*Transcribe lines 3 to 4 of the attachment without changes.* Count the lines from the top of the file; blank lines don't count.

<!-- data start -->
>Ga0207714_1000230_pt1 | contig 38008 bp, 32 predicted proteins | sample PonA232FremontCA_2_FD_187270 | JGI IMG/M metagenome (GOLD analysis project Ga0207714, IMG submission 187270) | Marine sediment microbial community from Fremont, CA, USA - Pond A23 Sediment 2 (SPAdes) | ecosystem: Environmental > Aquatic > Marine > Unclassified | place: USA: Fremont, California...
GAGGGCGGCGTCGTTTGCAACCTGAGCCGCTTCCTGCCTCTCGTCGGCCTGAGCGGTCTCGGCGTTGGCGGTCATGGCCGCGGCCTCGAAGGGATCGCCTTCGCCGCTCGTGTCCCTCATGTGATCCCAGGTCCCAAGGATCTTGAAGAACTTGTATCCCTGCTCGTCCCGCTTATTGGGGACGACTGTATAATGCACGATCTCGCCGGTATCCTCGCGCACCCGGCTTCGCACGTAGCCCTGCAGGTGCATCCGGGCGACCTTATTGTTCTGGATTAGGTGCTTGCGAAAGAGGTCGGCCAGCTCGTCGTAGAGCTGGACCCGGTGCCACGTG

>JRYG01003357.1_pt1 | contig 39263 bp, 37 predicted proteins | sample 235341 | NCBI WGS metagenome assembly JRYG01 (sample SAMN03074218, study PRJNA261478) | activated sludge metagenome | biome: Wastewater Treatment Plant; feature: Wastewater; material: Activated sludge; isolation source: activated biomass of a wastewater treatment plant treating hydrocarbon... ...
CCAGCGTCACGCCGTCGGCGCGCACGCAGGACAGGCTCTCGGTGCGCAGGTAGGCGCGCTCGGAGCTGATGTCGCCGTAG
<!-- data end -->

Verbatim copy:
>JRYG01003357.1_pt1 | contig 39263 bp, 37 predicted proteins | sample 235341 | NCBI WGS metagenome assembly JRYG01 (sample SAMN03074218, study PRJNA261478) | activated sludge metagenome | biome: Wastewater Treatment Plant; feature: Wastewater; material: Activated sludge; isolation source: activated biomass of a wastewater treatment plant treating hydrocarbon... ...
CCAGCGTCACGCCGTCGGCGCGCACGCAGGACAGGCTCTCGGTGCGCAGGTAGGCGCGCTCGGAGCTGATGTCGCCGTAG